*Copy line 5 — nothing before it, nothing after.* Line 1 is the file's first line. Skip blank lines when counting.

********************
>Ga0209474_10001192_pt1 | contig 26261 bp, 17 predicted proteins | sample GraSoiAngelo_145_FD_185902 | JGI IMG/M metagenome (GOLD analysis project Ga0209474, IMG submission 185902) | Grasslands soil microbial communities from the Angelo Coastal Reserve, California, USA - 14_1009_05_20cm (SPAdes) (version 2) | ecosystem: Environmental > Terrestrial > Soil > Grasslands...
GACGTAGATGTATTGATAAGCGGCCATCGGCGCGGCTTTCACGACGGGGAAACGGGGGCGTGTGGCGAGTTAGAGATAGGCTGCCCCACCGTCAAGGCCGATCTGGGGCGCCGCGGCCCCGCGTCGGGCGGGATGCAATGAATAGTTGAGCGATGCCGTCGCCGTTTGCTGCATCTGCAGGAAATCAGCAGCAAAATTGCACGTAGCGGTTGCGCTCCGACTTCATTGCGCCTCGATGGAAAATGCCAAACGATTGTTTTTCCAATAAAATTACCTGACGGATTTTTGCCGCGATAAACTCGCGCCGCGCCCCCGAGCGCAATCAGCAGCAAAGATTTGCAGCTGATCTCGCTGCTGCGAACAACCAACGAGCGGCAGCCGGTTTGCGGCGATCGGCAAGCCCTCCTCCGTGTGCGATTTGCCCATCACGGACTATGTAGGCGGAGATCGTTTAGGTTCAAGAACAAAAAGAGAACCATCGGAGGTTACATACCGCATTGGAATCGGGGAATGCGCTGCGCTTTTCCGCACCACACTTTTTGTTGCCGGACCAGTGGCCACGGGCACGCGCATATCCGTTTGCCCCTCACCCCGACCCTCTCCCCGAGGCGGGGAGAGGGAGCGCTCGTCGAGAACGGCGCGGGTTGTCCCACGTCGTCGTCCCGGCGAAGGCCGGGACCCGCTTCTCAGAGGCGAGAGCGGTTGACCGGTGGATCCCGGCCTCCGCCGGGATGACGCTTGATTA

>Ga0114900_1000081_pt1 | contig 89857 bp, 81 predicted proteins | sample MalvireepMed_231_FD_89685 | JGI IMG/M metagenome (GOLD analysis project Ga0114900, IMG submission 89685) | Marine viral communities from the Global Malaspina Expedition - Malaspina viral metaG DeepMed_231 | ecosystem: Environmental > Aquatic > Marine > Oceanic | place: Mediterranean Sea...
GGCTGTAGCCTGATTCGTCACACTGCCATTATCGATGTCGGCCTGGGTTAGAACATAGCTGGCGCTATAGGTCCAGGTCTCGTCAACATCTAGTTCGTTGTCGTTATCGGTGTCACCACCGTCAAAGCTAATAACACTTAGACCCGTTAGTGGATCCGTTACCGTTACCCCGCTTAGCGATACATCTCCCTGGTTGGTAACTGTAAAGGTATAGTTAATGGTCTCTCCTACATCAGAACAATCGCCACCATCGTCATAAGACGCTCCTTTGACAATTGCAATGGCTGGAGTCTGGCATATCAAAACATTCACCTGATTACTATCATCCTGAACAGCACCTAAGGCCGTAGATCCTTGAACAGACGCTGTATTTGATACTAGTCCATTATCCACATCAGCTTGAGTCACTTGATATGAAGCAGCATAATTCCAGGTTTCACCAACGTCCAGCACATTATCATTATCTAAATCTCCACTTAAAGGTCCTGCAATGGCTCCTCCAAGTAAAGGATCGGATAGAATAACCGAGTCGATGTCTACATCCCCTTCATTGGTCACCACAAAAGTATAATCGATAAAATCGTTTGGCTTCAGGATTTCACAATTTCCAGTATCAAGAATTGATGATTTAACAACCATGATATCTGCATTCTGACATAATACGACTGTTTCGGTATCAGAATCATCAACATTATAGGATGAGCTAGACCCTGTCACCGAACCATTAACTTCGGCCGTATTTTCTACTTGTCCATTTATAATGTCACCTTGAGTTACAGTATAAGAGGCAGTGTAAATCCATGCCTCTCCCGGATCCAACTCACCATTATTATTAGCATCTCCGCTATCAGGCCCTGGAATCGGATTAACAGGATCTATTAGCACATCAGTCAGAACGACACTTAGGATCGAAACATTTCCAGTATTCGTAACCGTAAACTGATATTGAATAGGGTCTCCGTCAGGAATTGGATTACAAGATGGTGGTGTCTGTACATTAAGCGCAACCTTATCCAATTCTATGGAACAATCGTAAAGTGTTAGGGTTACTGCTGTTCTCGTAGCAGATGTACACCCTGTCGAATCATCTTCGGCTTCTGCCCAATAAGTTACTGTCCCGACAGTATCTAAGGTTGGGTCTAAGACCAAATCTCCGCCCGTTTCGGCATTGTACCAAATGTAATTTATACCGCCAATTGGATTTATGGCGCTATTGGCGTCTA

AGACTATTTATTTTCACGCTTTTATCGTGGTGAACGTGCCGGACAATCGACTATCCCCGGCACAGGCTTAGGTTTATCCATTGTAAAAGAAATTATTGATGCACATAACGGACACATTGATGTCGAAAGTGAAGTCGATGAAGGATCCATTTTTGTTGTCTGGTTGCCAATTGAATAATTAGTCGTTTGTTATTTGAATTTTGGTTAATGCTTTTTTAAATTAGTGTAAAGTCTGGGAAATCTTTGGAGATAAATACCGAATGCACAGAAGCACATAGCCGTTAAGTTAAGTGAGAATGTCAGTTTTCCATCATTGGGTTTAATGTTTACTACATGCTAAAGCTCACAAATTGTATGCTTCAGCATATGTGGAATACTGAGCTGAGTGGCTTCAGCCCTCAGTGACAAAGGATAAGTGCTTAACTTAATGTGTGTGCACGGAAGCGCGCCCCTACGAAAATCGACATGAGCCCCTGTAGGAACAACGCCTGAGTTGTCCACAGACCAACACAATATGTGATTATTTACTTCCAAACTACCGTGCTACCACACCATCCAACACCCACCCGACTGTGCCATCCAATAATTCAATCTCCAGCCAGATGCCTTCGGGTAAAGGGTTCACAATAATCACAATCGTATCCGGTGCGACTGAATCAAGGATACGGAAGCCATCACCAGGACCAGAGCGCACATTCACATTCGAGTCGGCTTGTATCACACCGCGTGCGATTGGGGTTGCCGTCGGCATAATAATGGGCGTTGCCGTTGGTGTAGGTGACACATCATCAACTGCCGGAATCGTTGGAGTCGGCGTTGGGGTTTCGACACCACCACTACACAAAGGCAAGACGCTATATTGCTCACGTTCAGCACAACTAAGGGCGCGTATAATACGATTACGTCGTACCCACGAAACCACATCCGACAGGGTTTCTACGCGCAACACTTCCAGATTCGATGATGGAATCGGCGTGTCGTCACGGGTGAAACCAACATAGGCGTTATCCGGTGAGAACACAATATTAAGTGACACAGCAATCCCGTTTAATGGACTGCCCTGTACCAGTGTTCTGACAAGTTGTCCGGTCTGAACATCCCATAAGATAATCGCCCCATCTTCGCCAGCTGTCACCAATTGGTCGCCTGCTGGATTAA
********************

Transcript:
AGACTATTTATTTTCACGCTTTTATCGTGGTGAACGTGCCGGACAATCGACTATCCCCGGCACAGGCTTAGGTTTATCCATTGTAAAAGAAATTATTGATGCACATAACGGACACATTGATGTCGAAAGTGAAGTCGATGAAGGATCCATTTTTGTTGTCTGGTTGCCAATTGAATAATTAGTCGTTTGTTATTTGAATTTTGGTTAATGCTTTTTTAAATTAGTGTAAAGTCTGGGAAATCTTTGGAGATAAATACCGAATGCACAGAAGCACATAGCCGTTAAGTTAAGTGAGAATGTCAGTTTTCCATCATTGGGTTTAATGTTTACTACATGCTAAAGCTCACAAATTGTATGCTTCAGCATATGTGGAATACTGAGCTGAGTGGCTTCAGCCCTCAGTGACAAAGGATAAGTGCTTAACTTAATGTGTGTGCACGGAAGCGCGCCCCTACGAAAATCGACATGAGCCCCTGTAGGAACAACGCCTGAGTTGTCCACAGACCAACACAATATGTGATTATTTACTTCCAAACTACCGTGCTACCACACCATCCAACACCCACCCGACTGTGCCATCCAATAATTCAATCTCCAGCCAGATGCCTTCGGGTAAAGGGTTCACAATAATCACAATCGTATCCGGTGCGACTGAATCAAGGATACGGAAGCCATCACCAGGACCAGAGCGCACATTCACATTCGAGTCGGCTTGTATCACACCGCGTGCGATTGGGGTTGCCGTCGGCATAATAATGGGCGTTGCCGTTGGTGTAGGTGACACATCATCAACTGCCGGAATCGTTGGAGTCGGCGTTGGGGTTTCGACACCACCACTACACAAAGGCAAGACGCTATATTGCTCACGTTCAGCACAACTAAGGGCGCGTATAATACGATTACGTCGTACCCACGAAACCACATCCGACAGGGTTTCTACGCGCAACACTTCCAGATTCGATGATGGAATCGGCGTGTCGTCACGGGTGAAACCAACATAGGCGTTATCCGGTGAGAACACAATATTAAGTGACACAGCAATCCCGTTTAATGGACTGCCCTGTACCAGTGTTCTGACAAGTTGTCCGGTCTGAACATCCCATAAGATAATCGCCCCATCTTCGCCAGCTGTCACCAATTGGTCGCCTGCTGGATTAA